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Edited Transcript of ARI earnings conference call or presentation 25-Jul-19 2:00pm GMT

Q2 2019 Apollo Commercial Real Estate Finance Inc Earnings Call

New York Jul 30, 2019 (Thomson StreetEvents) -- Edited Transcript of Apollo Commercial Real Estate Finance Inc earnings conference call or presentation Thursday, July 25, 2019 at 2:00:00pm GMT

TEXT version of Transcript

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Corporate Participants

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* Jai Agarwal

Apollo Commercial Real Estate Finance, Inc. - CFO, Treasurer & Secretary

* Stuart A. Rothstein

Apollo Commercial Real Estate Finance, Inc. - President, CEO & Director

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Conference Call Participants

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* Jade Joseph Rahmani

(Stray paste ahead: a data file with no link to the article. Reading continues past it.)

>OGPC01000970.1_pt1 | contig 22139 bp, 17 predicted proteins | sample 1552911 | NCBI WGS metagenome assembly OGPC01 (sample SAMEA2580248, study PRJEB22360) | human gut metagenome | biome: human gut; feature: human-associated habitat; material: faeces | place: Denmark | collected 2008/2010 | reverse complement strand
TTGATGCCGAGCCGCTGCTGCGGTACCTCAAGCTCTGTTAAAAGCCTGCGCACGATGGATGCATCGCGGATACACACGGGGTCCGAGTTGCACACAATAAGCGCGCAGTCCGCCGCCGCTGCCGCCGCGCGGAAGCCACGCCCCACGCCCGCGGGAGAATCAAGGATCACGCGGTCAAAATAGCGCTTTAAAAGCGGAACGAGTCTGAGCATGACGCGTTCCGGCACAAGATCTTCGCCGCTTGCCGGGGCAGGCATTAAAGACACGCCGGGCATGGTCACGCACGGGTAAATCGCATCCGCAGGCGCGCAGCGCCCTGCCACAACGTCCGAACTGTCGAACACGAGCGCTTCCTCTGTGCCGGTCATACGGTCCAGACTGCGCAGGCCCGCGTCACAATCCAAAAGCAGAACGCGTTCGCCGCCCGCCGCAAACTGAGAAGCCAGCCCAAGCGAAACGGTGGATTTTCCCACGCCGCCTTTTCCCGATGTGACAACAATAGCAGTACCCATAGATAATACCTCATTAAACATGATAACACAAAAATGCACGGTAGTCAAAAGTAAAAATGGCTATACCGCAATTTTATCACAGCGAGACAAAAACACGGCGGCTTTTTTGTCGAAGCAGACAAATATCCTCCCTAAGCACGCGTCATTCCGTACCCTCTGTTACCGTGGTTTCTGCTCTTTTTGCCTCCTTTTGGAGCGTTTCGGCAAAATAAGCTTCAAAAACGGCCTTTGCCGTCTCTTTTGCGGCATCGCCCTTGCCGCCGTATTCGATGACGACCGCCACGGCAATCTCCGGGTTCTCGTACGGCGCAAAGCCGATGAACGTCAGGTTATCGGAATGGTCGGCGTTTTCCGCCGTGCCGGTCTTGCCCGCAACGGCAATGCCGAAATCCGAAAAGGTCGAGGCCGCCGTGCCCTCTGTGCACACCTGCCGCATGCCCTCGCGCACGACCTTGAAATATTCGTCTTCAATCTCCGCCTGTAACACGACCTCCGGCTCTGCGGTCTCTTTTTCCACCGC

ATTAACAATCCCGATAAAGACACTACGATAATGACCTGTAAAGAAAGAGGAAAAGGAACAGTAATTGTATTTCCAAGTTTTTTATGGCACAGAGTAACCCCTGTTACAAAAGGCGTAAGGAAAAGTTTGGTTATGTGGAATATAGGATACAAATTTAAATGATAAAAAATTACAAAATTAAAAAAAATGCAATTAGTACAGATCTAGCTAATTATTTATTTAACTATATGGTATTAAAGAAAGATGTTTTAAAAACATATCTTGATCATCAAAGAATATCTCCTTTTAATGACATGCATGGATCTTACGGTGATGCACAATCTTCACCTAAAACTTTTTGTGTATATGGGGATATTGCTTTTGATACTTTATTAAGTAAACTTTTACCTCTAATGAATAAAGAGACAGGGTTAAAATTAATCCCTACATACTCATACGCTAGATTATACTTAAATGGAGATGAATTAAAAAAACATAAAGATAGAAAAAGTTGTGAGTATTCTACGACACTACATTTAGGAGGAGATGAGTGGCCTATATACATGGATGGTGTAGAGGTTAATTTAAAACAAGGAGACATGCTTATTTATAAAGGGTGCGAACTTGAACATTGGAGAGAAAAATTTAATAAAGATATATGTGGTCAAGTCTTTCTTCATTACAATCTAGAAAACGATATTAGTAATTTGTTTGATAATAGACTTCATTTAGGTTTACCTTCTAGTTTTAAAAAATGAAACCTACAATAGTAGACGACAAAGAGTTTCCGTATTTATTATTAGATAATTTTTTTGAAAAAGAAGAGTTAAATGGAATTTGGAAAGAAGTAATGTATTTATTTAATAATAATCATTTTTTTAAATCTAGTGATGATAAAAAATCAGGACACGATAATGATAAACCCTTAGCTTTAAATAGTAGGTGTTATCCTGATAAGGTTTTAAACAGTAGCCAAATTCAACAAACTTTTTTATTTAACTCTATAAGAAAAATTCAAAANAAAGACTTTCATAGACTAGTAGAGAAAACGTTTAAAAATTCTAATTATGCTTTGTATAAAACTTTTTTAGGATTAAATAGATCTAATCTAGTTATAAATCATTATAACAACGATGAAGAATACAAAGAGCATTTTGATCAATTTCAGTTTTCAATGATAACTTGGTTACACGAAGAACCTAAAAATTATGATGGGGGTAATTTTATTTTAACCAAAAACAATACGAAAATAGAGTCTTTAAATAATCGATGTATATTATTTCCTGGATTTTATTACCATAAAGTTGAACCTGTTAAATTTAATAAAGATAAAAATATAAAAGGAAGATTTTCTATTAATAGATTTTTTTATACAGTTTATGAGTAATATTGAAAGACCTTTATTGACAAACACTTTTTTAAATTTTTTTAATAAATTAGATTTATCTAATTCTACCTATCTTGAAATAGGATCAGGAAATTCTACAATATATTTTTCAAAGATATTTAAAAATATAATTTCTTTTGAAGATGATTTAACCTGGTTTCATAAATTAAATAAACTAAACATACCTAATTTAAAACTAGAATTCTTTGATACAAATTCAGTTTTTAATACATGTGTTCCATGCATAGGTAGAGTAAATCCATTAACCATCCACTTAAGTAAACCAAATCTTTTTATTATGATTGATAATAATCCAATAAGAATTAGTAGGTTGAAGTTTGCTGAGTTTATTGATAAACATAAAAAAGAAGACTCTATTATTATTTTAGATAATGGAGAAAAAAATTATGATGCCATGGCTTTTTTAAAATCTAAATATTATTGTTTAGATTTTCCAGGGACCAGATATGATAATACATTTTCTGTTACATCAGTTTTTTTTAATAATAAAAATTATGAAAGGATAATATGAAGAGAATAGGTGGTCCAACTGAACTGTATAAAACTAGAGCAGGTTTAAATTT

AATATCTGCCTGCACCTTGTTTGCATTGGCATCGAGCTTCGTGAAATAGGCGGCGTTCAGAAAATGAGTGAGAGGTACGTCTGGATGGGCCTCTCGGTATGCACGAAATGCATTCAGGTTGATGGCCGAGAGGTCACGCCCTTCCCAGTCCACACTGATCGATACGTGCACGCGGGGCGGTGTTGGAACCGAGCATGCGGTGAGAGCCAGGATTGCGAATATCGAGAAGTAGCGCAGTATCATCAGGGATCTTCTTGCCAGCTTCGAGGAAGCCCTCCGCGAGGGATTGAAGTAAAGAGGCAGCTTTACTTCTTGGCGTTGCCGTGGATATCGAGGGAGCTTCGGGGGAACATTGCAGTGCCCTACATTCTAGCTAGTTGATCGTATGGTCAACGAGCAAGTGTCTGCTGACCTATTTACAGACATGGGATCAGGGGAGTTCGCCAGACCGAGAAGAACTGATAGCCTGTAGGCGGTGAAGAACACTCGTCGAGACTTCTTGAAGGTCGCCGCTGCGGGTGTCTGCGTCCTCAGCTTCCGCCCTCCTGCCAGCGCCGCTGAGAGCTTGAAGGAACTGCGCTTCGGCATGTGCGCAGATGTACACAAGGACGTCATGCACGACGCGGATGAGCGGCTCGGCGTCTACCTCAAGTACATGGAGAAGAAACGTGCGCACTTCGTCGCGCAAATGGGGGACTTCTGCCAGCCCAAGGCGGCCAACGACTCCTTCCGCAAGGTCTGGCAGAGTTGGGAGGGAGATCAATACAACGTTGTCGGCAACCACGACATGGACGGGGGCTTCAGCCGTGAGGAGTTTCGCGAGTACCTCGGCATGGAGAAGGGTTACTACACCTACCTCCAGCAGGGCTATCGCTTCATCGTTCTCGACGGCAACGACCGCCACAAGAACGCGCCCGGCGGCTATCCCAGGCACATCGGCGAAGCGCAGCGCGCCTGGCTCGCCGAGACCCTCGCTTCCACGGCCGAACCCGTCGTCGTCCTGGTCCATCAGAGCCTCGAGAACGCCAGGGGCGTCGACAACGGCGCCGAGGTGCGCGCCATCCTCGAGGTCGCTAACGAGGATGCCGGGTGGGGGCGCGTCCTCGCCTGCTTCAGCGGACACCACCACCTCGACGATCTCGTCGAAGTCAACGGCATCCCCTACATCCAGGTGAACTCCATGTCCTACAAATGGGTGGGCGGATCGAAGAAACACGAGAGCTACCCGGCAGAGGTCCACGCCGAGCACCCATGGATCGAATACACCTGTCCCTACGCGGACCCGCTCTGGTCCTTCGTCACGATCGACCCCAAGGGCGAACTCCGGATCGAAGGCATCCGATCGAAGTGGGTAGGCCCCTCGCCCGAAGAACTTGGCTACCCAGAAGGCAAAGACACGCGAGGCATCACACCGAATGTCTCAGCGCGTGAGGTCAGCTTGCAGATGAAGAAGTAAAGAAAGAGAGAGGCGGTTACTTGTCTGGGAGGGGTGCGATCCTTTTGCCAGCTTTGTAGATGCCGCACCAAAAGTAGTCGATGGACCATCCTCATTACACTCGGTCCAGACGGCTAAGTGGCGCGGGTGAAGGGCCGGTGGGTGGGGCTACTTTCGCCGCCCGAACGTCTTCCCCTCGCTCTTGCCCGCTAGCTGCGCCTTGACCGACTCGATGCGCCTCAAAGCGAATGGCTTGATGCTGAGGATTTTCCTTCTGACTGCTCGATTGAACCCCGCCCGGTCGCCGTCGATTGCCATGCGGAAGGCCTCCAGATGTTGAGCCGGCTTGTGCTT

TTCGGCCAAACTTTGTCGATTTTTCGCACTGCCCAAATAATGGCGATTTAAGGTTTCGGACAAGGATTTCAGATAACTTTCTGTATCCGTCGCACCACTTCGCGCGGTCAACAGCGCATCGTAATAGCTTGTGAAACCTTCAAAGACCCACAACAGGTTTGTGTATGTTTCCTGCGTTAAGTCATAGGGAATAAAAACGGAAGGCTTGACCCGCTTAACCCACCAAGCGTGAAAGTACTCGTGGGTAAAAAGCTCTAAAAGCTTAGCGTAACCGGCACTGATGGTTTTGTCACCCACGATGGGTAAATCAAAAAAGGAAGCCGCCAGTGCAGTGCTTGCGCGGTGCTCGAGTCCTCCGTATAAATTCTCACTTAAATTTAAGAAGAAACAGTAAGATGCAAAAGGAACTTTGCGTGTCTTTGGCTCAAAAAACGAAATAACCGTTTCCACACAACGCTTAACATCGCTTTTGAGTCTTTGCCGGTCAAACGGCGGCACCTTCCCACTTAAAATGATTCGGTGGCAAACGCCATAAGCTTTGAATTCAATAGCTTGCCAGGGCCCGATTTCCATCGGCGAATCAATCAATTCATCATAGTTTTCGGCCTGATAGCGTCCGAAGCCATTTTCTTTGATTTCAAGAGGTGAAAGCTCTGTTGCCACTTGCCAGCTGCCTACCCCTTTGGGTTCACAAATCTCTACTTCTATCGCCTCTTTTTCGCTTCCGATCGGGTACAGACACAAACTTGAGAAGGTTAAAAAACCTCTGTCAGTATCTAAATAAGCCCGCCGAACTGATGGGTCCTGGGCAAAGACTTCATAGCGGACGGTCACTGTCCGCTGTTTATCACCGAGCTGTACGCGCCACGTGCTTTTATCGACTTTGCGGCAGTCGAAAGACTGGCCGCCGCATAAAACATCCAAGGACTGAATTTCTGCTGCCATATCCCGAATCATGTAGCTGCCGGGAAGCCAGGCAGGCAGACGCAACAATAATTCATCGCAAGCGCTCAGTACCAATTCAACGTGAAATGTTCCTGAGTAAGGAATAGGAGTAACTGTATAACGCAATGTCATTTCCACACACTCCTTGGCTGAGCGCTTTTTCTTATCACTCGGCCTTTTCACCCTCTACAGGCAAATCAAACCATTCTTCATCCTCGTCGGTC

Keefe, Bruyette, & Woods, Inc., Research Division - Director

* Richard Barry Shane

JP Morgan Chase & Co, Research Division - Senior Equity Analyst

* Stephen Albert Laws

Raymond James & Associates, Inc., Research Division - Research Analyst

* Steven Cole Delaney

JMP Securities LLC, Research Division - MD, Director of Specialty Finance Research and Senior Research Analyst

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Presentation

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Operator [1]

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I'd like to remind everyone that today's call and webcast are being recorded. Please note that they are the property of Apollo Commercial Real Estate, Inc., and that any unauthorized broadcast in any form is strictly prohibited. Information about the audio replay of this call is available in our earnings press release. I'd also like to call your attention to the customary safe harbor disclosure in our press release regarding forward-looking statements.

Today's conference call and webcast may include forward-looking statements and projections, and we ask that you refer to our most recent filings with the SEC for important factors that could cause actual results to differ materially from these statements and projections.